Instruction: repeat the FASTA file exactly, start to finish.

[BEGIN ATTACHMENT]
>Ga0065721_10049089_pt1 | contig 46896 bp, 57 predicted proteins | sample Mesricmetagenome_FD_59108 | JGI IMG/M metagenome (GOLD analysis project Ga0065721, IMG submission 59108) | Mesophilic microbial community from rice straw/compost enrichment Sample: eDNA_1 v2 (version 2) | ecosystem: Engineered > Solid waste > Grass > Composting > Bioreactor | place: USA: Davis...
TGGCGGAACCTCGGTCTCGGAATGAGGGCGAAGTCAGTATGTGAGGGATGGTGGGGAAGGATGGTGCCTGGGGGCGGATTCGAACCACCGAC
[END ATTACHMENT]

>Ga0065721_10049089_pt1 | contig 46896 bp, 57 predicted proteins | sample Mesricmetagenome_FD_59108 | JGI IMG/M metagenome (GOLD analysis project Ga0065721, IMG submission 59108) | Mesophilic microbial community from rice straw/compost enrichment Sample: eDNA_1 v2 (version 2) | ecosystem: Engineered > Solid waste > Grass > Composting > Bioreactor | place: USA: Davis...
TGGCGGAACCTCGGTCTCGGAATGAGGGCGAAGTCAGTATGTGAGGGATGGTGGGGAAGGATGGTGCCTGGGGGCGGATTCGAACCACCGAC